European heart journal
2021 Mar 14;42(11):1082-1090. doi: 10.1093/eurheartj/ehaa942.
PMID: 33221895 PMCID: PMC7955973 DOI: 10.1093/eurheartj/ehaa942
Giuseppe Ciconte, Michelle M Monasky, Vincenzo Santinelli, Emanuele Micaglio, Gabriele Vicedomini, Luigi Anastasia, Gabriele Negro, Valeria Borrelli, Luigi Giannelli, Francesca Santini, Carlo de Innocentiis, Roberto Rondine, Emanuela T Locati, Andrea Bernardini, Beniamino C Mazza, Valerio Mecarocci, Žarko Ćalović, Andrea Ghiroldi, Sara D’Imperio, Sara Benedetti, Chiara Di Resta, Ilaria Rivolta, Giorgio Casari, Enrico Petretto, Carlo Pappone
Aims: Brugada syndrome (BrS) is associated with an increased risk of sudden cardiac death due to ventricular tachycardia/fibrillation (VT/VF) in young, otherwise healthy individuals. Despite SCN5A being the most commonly known mutated gene to date, the genotype-phenotype relationship is poorly understood and remains uncertain. This study aimed to elucidate the genotype-phenotype correlation in BrS.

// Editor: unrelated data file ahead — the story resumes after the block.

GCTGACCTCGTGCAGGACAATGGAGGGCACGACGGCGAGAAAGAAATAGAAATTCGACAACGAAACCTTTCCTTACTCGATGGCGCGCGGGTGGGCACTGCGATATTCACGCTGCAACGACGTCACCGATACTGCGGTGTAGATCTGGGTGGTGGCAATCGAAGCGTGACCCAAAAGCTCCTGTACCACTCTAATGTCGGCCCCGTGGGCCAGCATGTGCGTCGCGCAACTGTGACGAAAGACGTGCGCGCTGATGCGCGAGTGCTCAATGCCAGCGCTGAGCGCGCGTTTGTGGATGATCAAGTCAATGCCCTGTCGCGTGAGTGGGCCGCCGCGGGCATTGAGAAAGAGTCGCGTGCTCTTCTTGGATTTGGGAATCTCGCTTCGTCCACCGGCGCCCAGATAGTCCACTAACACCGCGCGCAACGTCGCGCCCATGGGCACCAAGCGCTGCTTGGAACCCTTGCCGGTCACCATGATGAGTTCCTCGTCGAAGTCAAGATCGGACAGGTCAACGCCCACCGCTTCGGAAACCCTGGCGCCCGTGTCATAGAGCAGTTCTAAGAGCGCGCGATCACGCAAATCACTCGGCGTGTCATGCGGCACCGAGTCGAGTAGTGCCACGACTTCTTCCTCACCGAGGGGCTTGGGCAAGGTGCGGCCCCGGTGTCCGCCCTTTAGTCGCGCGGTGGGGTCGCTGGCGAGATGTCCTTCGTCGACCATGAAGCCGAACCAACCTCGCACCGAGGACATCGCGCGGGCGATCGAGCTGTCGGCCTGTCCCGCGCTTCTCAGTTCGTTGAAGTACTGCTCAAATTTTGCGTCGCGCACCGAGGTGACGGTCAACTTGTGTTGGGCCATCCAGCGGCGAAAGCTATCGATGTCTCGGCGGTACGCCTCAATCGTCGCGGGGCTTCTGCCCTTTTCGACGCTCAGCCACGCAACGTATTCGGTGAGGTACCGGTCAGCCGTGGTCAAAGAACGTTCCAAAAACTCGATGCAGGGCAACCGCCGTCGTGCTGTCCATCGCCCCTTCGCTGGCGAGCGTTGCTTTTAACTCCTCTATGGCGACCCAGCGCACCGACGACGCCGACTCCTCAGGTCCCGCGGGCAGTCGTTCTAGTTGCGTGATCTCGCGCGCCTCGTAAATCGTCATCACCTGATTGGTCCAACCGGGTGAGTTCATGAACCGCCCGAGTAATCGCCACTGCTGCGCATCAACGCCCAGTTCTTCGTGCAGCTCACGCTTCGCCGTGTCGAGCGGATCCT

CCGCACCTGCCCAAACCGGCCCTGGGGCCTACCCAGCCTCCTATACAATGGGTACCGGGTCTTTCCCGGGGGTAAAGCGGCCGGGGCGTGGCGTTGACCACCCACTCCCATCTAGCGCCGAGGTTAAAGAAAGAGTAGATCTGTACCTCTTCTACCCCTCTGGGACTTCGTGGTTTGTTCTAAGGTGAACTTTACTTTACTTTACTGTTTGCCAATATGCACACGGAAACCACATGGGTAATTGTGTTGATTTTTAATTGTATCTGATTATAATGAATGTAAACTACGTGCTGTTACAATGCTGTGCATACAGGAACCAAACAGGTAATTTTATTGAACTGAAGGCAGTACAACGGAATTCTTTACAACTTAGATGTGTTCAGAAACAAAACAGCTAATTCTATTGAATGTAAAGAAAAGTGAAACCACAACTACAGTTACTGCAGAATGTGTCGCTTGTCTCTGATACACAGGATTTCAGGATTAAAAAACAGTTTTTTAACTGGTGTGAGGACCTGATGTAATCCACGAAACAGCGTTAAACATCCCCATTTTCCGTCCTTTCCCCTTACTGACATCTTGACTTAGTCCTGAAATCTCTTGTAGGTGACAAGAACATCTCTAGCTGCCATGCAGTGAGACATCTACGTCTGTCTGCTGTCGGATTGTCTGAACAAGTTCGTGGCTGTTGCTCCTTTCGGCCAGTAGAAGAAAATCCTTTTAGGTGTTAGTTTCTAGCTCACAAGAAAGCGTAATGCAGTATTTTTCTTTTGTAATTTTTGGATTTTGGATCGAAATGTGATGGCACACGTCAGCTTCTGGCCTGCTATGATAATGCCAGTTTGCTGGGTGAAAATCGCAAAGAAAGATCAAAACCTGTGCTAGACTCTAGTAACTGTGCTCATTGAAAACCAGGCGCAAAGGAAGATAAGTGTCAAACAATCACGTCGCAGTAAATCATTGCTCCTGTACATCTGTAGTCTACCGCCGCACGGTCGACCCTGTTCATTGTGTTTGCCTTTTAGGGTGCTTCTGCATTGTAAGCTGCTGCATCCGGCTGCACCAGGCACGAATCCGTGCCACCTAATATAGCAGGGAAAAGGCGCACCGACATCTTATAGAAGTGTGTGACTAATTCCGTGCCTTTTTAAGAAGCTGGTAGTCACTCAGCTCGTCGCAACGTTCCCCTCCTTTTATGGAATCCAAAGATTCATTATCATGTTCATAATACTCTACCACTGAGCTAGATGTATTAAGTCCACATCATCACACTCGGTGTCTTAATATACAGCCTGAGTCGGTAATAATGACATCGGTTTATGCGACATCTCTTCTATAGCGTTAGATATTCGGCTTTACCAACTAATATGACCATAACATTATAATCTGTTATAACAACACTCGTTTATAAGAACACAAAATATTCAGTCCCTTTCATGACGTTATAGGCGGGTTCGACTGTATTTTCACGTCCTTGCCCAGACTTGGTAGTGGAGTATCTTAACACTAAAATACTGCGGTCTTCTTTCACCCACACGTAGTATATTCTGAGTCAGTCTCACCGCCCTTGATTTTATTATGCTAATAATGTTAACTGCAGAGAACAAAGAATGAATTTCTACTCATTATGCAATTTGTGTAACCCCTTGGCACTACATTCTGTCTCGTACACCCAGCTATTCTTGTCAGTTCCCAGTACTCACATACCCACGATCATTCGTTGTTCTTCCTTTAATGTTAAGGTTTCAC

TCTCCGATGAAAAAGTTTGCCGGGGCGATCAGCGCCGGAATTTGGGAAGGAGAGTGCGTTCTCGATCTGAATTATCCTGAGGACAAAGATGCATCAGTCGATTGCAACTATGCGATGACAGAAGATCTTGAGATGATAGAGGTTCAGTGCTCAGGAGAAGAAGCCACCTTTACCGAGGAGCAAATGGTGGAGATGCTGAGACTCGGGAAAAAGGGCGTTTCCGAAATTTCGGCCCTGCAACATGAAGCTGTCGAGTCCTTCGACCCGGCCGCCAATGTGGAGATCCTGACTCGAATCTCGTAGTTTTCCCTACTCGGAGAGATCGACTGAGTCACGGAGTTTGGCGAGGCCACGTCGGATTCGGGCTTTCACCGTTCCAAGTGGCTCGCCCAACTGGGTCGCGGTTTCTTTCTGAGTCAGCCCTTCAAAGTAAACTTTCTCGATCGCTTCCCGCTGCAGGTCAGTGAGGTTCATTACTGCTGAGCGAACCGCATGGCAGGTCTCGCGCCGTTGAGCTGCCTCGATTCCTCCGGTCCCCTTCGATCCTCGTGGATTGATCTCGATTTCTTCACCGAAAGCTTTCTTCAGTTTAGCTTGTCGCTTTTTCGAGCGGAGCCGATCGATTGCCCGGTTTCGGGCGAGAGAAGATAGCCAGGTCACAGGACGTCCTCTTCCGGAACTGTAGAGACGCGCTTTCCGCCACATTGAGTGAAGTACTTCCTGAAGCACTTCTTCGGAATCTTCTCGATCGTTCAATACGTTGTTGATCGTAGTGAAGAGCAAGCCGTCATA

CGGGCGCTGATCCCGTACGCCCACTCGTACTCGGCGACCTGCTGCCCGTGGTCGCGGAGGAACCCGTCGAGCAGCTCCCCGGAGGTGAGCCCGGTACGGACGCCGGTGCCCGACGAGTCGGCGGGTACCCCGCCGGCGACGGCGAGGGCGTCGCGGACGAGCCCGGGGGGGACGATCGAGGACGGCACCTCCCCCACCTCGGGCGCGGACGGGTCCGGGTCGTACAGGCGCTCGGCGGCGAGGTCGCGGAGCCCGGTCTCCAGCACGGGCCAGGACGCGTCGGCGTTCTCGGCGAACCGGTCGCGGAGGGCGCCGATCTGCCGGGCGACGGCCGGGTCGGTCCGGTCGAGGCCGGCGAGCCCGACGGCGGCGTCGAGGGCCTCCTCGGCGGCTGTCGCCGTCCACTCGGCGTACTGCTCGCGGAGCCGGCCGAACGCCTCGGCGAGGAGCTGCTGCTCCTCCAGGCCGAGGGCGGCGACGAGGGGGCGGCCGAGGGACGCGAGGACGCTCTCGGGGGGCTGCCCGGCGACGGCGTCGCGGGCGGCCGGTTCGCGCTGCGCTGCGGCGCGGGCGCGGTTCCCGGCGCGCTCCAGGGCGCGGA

Methods and results: Brugada syndrome probands deemed at high risk of future arrhythmic events underwent genetic testing and phenotype characterization by the means of epicardial arrhythmogenic substrate (AS) mapping, and were divided into two groups according to the presence or absence of SCN5A mutation. Two-hundred probands (160 males, 80%; mean age 42.6 ± 12.2 years) were included in this study. Patients harbouring SCN5A mutations exhibited a spontaneous type 1 pattern and experienced aborted cardiac arrest or spontaneous VT/VF more frequently than the other subjects. SCN5A-positive patients exhibited a larger epicardial AS area, more prolonged electrograms and more frequently observed non-invasive late potentials. The presence of an SCN5A mutation explained >26% of the variation in the epicardial AS area and was the strongest predictor of a large epicardial area.
Conclusion: In BrS, the genetic background is the main determinant for the extent of the electrophysiological abnormalities. SCN5A mutation carriers exhibit more pronounced epicardial electrical abnormalities and a more aggressive clinical presentation. These results contribute to the understanding of the genetic determinants of the BrS phenotypic expression and provide possible explanations for the varying degrees of disease expression.